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September 8, 2011 @ 08:10

I didn't write about the Wade Belak story last week because I really didn't know what to say beyond this.

Wade Belak was a big, strong, good looking guy who had just completed an NHL career, something very few can claim. He was about to start a TV career in Nashville and on top of everything else, he had a beautiful wife and two little girls.

To choose death over this is inexplicable. It sheds a light on depression that I'm sure will never be explained.

Yesterday provided a completely different scenario for the hockey world. The crash of that plane in Russia pushed all kinds of thoughts through my brain, the least of which was the living hell it must be to know you're about to die when you don't want to.

The passengers had to know there was something wrong right off the bat, and given that the plane was just taking off the fire ball on impact must have been horrific if not a blessing because it probably prevented a lot of suffering.

And I can't help but think of head coach Brad McCrimmon and how fate can play such a large part in our lives... and deaths.

Brad McCrimmon made a big decision within the last year that I'm sure he struggled with, but ultimately thought it was the best thing to do. I'm sure he never dreamed it would end in a fiery crash, in a suspect plane, 250 klms north of Moscow.

A Canadian guy who came up through the Canadian hockey system, played in the NHL and then chose a career as coach after his playing days were over.

He became an assistant coach with arguably the best organization in hockey, the Detroit Red Wings, but then decided he wanted more. He wanted to become a head coach, but rather than wait for something to break in the NHL, he chose to take a job in the KHL.

It must have been huge decision. Far from home, I presume far from his family and in an environment very much different than what he experienced in the NHL.

Since yesterday more and more reports are coming out about the state of aviation in Russia and the standards that allow suspect planes to remain in service.

I'm not a bad flyer, but I'm not completely comfortable either. It's those first few second while whipping along the run way that always unnerve me a bit, and my heart jumps when the wheels leave the ground.

There's no way I could work in the KHL if the planes were questionable. Yesterday I heard reports of bald tires and weird sounds and loose safety checks. There's a startling history of crashing planes in Russia, and it was just a matter of time before another one went down.

And the timing sucked for Brad McCrimmon.

Category: Stuff

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9 Responses to "Fate"

September 8, 2011 / 12:40

sad summer in the hockey world but most fans are like the owners, come Oct lets get on with it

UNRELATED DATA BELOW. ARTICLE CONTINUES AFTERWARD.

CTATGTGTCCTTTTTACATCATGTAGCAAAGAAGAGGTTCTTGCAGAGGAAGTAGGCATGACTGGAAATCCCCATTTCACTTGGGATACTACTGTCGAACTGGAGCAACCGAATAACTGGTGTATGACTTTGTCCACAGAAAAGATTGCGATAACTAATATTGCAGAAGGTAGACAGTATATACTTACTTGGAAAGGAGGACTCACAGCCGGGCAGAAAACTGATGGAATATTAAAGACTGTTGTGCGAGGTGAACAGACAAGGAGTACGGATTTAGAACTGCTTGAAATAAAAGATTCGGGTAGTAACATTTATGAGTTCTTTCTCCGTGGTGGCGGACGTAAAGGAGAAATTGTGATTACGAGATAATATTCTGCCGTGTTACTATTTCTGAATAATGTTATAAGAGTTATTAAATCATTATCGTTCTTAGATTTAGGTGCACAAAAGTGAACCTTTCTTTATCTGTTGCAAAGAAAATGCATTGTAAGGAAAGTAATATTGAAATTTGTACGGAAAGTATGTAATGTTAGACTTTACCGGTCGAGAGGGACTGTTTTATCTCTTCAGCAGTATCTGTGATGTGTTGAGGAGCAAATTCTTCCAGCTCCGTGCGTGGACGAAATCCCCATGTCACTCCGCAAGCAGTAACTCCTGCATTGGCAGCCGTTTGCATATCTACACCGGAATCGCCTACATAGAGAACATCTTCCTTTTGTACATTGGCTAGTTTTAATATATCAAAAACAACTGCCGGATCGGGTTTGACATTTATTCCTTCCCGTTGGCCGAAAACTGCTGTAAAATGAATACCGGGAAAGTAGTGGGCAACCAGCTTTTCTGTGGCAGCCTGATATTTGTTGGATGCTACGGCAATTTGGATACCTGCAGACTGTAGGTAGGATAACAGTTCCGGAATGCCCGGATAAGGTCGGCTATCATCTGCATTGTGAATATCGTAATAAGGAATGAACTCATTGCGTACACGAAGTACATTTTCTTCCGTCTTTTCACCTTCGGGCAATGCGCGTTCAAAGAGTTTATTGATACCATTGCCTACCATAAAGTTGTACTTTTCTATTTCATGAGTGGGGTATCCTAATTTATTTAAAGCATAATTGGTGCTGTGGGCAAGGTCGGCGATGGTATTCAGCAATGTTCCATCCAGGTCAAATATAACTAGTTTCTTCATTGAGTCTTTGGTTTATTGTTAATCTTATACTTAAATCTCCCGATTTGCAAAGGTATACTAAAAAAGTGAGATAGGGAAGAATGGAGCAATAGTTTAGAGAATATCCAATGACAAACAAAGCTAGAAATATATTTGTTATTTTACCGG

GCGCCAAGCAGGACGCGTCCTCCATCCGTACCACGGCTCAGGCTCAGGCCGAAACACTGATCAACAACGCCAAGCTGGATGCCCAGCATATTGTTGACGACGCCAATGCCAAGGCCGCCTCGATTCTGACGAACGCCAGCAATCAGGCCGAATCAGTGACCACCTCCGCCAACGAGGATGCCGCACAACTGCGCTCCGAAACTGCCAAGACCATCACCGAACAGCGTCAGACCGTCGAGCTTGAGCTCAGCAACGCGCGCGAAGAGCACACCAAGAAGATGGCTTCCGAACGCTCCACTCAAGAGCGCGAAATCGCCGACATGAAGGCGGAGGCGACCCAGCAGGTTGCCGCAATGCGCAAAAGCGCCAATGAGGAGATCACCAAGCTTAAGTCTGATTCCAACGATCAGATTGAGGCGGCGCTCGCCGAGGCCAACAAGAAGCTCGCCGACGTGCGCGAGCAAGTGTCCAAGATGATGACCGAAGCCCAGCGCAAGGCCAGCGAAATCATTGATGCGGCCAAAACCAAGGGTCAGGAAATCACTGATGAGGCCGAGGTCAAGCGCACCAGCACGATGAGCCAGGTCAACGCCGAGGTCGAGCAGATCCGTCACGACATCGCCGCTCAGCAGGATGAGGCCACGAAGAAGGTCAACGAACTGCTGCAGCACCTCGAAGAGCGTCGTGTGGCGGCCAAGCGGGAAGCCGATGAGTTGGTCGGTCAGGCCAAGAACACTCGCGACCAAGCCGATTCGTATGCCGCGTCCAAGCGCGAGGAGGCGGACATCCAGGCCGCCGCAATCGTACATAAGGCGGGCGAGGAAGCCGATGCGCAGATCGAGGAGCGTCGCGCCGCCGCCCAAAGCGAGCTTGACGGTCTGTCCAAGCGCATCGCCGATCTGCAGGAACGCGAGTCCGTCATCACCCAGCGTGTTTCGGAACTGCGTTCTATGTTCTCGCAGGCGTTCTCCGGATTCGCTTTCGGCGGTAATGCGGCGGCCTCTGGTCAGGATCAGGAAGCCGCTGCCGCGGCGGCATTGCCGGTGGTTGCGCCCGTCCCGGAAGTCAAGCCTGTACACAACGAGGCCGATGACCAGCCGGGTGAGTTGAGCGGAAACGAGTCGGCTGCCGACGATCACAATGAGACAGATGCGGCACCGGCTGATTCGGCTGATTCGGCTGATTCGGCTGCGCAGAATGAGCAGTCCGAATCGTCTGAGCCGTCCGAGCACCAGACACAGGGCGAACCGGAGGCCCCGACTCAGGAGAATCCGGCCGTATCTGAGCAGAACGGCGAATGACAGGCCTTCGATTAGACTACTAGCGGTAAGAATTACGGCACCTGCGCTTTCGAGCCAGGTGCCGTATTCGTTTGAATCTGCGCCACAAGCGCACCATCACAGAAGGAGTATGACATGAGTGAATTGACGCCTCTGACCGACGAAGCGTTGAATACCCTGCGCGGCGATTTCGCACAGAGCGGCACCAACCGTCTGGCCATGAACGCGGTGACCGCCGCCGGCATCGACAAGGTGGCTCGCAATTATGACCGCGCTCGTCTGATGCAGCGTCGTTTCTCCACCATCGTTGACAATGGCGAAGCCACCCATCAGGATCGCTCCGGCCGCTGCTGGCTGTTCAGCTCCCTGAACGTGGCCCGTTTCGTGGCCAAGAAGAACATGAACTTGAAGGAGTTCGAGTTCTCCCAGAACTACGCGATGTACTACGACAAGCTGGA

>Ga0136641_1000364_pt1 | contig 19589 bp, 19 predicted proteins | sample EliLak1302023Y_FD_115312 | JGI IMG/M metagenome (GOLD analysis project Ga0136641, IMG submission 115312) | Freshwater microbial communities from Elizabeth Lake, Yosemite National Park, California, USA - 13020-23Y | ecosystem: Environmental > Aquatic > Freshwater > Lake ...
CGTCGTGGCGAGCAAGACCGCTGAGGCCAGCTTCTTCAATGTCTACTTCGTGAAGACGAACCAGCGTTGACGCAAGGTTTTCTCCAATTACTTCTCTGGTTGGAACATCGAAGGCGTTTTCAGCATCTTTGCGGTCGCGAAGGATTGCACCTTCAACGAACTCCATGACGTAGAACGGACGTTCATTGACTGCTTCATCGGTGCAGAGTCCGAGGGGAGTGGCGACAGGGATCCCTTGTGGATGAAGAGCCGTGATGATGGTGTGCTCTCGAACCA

Big A from Burlington
September 8, 2011 / 13:29

I agree, this was most unfortunate for all the people aboard... not just the lone Canadian.

4 x 4 Time
September 8, 2011 / 16:52

So sad for everyone involved. I remember a game in the mid 90's at MLG betweem the Leafs and Coyotes. My friend was a neighour of Jamie Macoun's and after the game Macoun introduced us to McCrimmon. The dude was a bear, one of those guys that crushes your hand when he shakes it.

Bob B
September 8, 2011 / 20:32

The planes of the regional Russian Airlines are not only poorly maintained but they also use these old and outdated planes which are being dumped by the Big Airlines.

You couldn't pay me enough to fly anywhere in Russia. I know an accident can happen anywhere but by flying over there you just increased the odds considerably.

Mike from Lowville
September 9, 2011 / 00:05

I don't think I will ever fly in a commercial jet again. I'm sure Humble could relate to my reasoning. Having sat in the pilot seat, in control many times. Now, I can't sit in a plane, if I can't see whats in front of me. I have developed the same thought on train travel as well. I sit as close to the front of a bus as I can. So, if I can't see whats in front of me, I would rather walk or swim.

Pigeon Toed Dave
September 9, 2011 / 07:05

People do not ever fly on a plane that is a YAK 140 it is a bucket of bolts.

Pigeon Toed Dave
September 9, 2011 / 07:06

People do not ever fly on a plane that is a YAK 140 it is a bucket of bolts.

Pigeon Toed Dave
September 9, 2011 / 07:07

People do not ever fly on a plane that is a YAK 140 it is a bucket of bolts.

September 9, 2011 / 12:20

I knew someone who flew from Helsinki to Moscow. The airline had to pass the hat to get fuel for the plane to get back. Yes sir, I sure want to fly in Russia.

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